Further, consumers’ debts continue to increase with nonpayment due to accumulating interest and late charges.

Because the defendants often fail to render beneficial services to consumers, many consumers drop out of the defendants’ program after a few months.

If consumers drop out of the defendants’ debt settlement program, the defendants charge consumers a cancellation fee of $199.00. In most instances, when consumers terminate the defendants’ program, the defendants refuse to provide consumers with refunds, and instead retain most, if not all, of consumers’ funds whether or not the defendants have rendered any useful services. On information and belief, the defendants have retained substantially more of consumers’ funds for the defendants’ benefit than they have disbursed to consumers’ creditors.”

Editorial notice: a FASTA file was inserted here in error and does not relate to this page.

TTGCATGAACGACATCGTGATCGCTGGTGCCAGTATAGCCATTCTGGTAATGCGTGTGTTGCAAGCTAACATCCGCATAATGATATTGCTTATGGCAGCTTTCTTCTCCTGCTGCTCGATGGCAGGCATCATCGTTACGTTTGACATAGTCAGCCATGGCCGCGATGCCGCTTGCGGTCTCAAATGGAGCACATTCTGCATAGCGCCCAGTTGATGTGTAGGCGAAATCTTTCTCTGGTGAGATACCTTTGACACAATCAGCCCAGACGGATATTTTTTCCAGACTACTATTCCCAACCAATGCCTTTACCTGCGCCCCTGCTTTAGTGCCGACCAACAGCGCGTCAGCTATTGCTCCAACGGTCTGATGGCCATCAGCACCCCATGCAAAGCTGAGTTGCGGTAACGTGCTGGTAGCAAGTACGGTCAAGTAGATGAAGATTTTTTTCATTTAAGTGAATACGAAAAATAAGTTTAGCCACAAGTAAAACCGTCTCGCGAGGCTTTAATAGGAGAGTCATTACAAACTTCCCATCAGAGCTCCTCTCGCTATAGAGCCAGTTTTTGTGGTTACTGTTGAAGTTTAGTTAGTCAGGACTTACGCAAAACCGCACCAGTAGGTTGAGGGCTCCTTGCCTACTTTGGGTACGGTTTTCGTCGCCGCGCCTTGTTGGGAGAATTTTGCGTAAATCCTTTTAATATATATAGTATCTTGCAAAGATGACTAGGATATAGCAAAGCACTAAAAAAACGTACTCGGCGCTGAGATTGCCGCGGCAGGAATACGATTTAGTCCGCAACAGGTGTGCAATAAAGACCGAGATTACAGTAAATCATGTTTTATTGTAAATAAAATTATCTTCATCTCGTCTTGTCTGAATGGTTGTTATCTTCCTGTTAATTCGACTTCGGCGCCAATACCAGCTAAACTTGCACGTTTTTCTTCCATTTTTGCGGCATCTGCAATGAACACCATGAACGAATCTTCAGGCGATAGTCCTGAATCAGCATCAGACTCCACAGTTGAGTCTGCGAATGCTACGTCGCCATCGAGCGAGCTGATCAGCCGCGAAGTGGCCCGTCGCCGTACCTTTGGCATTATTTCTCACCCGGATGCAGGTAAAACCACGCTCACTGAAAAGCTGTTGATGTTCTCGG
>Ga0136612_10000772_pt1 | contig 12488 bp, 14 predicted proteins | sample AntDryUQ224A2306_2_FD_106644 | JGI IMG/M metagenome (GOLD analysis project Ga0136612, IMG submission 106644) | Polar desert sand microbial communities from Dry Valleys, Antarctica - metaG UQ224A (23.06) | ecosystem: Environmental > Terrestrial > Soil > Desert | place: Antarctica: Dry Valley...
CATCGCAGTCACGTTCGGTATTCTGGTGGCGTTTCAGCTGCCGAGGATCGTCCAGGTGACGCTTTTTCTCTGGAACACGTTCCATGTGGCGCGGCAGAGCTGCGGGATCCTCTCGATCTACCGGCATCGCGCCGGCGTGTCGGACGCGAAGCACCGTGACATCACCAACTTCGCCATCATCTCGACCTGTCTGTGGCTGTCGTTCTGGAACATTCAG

If you would like to read the full complaint, click here.

Advantage Debt Solutions and Anthony Krysinski Sued by NC AG.
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About Steve Rhode

Steve Rhode
Steve Rhode is the Get Out of Debt Guy and has been helping good people with bad debt problems since 1994. You can learn more about Steve, here.